1. McGraw, Mark

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A team led by researchers from the Centers for Disease Control and Prevention (CDC) found that many patients under age 30 who developed myocarditis after receiving a vaccination against COVID-19 also showed abnormal cardiac MRI results. Authors of a study published in the Journal of the American Medical Association sought to describe reports of myocarditis and the reporting rates after mRNA-based COVID-19 vaccination in the U.S. (2022; doi:10.1001/jama.2021.24110).

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To that end, the CDC began tracking adverse events, including myocarditis and pericarditis, among individuals who had been vaccinated. Myocarditis is an inflammatory condition of the heart muscle that has a bimodal peak incidence during infancy and adolescence or young adulthood.


The research team used Vaccine Adverse Event Reporting System (VAERS) data from December 2020 to August 2021, including information from more than 192 million Americans older than 12 years old who had gotten either the Pfizer or Moderna COVID-19 vaccine. The authors compared actual myocarditis rates found in the VAERS data to expected rates-calculated by 2017-2019 insurance claims data-by age and sex of the patients.


For individuals younger than 30 years of age, medical record reviews and clinician interviews were conducted to describe clinical presentation, diagnostic test results, treatment, and early outcomes. Among the 192.4 million Americans who received a coronavirus vaccine, there were 1,626 reports of myocarditis. The median age of those reporting the condition was 21, with median symptom onset coming 2 days after vaccination. More than 80 percent of myocarditis cases were males.


Cases of myocarditis shown within 7 days after COVID-19 vaccination exceeded the expected rates of the condition across multiple age and sex strata. Myocarditis numbers were highest after the second vaccination dose in adolescent men ages 12-15 years, 16-17 years, and 18-24 years. A total of 826 myocarditis cases were found among individuals younger than 30 years of age who had detailed clinical information available.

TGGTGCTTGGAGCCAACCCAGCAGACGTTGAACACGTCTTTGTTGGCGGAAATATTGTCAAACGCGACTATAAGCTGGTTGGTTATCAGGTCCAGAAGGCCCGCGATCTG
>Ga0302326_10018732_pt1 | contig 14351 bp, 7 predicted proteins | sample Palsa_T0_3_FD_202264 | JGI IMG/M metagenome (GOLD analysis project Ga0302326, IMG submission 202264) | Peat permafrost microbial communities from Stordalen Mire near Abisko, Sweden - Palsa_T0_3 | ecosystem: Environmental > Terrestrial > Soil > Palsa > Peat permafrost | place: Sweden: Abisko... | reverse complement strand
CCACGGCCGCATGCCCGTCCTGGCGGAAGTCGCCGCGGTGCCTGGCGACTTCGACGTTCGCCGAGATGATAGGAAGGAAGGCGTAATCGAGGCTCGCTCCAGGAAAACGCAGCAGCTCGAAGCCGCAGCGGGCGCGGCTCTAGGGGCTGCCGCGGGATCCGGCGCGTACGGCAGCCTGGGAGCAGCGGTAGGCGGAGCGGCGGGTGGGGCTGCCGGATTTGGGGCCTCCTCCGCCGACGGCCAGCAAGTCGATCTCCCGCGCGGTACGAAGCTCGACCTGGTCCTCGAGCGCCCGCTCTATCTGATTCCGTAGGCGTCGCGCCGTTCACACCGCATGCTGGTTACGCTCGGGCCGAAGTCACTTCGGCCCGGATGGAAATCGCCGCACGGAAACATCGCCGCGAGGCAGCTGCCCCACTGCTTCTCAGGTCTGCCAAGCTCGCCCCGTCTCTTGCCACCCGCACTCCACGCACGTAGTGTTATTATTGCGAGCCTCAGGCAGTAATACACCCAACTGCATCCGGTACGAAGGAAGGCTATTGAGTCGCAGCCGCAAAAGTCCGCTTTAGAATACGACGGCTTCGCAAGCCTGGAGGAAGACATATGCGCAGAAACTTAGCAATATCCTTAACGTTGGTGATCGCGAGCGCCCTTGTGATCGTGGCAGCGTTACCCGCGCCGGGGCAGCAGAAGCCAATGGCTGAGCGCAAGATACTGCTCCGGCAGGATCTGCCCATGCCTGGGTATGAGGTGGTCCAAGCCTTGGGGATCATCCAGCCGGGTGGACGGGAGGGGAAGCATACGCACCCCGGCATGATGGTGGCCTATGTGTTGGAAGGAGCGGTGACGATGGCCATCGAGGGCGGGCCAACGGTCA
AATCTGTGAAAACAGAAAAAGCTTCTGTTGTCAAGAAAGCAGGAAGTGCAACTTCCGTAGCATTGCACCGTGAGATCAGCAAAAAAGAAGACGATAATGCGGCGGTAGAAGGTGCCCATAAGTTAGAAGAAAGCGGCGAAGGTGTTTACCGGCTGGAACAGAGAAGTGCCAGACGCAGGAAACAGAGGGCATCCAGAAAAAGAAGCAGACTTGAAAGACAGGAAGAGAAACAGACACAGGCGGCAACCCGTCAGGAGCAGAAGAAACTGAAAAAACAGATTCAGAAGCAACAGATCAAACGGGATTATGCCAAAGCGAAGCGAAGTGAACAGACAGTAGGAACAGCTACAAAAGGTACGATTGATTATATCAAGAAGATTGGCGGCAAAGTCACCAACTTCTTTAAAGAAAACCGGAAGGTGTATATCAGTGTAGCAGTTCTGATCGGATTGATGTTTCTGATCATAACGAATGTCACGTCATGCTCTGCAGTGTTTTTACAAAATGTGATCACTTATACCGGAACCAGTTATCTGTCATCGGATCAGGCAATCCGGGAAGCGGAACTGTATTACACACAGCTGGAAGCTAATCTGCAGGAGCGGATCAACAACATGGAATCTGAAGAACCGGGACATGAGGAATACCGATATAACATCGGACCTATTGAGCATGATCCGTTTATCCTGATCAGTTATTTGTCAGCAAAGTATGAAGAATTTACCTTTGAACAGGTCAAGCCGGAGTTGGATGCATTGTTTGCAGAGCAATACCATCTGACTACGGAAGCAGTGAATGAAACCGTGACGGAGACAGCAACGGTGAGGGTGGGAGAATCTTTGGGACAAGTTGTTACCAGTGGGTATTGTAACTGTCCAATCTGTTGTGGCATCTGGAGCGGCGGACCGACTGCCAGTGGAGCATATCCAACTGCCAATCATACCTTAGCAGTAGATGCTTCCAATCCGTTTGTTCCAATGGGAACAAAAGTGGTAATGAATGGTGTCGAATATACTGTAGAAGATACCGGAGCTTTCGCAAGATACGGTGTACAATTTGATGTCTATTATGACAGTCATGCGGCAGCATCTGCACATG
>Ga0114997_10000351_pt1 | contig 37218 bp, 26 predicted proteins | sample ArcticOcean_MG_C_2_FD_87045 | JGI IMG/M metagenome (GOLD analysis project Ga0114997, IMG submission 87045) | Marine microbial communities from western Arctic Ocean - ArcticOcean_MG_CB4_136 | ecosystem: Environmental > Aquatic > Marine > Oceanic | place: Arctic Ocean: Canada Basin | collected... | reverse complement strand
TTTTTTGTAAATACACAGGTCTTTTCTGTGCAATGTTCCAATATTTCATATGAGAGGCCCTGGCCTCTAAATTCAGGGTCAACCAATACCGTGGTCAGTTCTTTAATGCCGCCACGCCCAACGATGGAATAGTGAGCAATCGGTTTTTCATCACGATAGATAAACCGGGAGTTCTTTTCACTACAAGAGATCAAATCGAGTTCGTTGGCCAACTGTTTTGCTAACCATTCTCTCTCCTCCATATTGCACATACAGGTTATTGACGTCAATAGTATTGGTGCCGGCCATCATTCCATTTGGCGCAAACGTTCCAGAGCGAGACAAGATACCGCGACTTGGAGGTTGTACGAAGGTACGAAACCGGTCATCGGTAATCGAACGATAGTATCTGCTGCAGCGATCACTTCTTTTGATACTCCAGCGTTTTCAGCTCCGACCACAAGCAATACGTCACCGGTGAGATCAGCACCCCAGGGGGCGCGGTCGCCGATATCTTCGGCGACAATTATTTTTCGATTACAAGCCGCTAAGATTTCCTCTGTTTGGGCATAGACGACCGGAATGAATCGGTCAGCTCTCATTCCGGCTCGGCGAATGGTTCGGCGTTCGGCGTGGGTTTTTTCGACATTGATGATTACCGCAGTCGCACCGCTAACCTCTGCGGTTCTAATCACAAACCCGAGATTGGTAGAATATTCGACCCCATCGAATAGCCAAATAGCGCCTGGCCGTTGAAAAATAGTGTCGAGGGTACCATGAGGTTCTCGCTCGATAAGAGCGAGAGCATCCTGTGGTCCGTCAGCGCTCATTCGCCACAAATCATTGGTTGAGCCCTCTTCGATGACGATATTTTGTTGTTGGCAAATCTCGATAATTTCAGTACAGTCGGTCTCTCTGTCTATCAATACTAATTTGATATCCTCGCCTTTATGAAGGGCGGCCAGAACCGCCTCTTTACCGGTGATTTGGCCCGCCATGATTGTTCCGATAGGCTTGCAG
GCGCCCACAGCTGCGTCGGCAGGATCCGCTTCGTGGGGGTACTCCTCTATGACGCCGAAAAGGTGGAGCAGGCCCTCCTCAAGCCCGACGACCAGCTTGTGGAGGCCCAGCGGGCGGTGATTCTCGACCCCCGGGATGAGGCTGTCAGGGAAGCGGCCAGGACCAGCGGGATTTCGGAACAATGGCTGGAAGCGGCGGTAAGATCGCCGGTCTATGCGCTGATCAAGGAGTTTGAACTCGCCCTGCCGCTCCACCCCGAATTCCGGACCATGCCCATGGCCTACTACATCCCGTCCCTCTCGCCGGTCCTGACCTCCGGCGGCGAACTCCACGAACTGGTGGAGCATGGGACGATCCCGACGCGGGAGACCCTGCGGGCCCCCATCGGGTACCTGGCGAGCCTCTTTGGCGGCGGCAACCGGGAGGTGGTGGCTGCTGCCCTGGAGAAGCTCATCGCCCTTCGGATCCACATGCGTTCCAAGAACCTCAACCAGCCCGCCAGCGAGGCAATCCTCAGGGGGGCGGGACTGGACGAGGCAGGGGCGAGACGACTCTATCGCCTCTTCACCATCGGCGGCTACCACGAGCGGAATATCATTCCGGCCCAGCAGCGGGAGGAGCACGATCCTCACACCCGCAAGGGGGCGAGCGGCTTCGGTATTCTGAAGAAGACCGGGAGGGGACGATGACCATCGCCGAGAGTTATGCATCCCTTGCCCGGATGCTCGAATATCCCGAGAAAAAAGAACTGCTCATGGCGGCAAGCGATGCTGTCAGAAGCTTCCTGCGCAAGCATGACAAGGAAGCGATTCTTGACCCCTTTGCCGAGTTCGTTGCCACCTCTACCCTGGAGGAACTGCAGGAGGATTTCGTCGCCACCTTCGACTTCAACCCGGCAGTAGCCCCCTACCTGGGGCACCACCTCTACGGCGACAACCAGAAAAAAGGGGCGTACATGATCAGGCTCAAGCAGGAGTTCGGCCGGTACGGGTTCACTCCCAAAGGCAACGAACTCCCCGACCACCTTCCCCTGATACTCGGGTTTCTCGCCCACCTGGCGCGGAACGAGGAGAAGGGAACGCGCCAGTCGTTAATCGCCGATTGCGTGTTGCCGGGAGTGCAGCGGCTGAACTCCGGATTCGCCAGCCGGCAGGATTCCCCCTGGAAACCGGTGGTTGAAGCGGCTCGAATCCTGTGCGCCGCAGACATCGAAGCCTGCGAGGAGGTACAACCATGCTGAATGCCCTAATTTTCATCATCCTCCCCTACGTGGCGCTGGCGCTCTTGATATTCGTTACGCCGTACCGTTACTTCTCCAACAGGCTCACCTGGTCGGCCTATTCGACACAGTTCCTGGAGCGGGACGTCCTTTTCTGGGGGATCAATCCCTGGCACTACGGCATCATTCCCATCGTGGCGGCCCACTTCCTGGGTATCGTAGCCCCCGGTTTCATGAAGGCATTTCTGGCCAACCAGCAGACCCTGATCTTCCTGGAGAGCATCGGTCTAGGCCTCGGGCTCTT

Of these cases, 792 of 809 (98%) had elevated troponin levels, while 569 of 794 (72%) had abnormal electrocardiogram results. In addition, 223 of 312 (72%) had abnormal cardiac MRI results. Approximately 96 percent of patients (784/813) were hospitalized and 87 percent of these study participants had resolution of presenting symptoms by hospital discharge. Nonsteroidal anti-inflammatory drugs were the most common treatment.


"Based on passive surveillance reporting in the U.S., the risk of myocarditis after receiving mRNA-based COVID-19 vaccines was increased across multiple age and sex strata and was highest after the second vaccination dose in adolescent males and young men. This risk should be considered in the context of the benefits of COVID-19 vaccination," the authors wrote.


"Since vaccinating young adults and teenagers, we've seen rare cases of heart inflammation (myocarditis and pericarditis) among mostly males, typically after the second dose of vaccine," noted C. Buddy Creech, MD, MPH, FPIDS, Director of the Vanderbilt University Medical Center (VUMC) Vaccine Research Program, and a co-author of the study.


"It's important when we see possible vaccine side effects that we understand why it's happening, how to avoid it and how best to manage it," said Creech, who is also the Edie Carell Johnson Chair and Professor in the Division of Pediatric Infectious Diseases at VUMC.


He also addressed the finding that more than 70 percent of patients younger than 30 who developed myocarditis after receiving a COVID-19 vaccine also had abnormal cardiac MRI results.


"I think the way to think about this is to say that cardiac MRI is the most sensitive way to capture myocarditis in patients with suspected myocarditis," Creech explained. "EKG and echocardiogram are important, but mild cases may be missed unless cardiac MRI is also performed. In addition, cardiac MRI gives more information about the nature and location of the inflammation."


Noting the safety and effectiveness of COVID-19 vaccines, the study results could prove useful in gaining a better understanding of the benefits of COVID-19 vaccines and the connection between vaccinations and myocarditis, he noted.


"Moreover, there may be options for young males that would reduce the risk of myocarditis," he concluded," such as spacing the two doses of vaccine to 8-12 weeks [apart], that need to be studied further."


Mark McGraw is a contributing writer.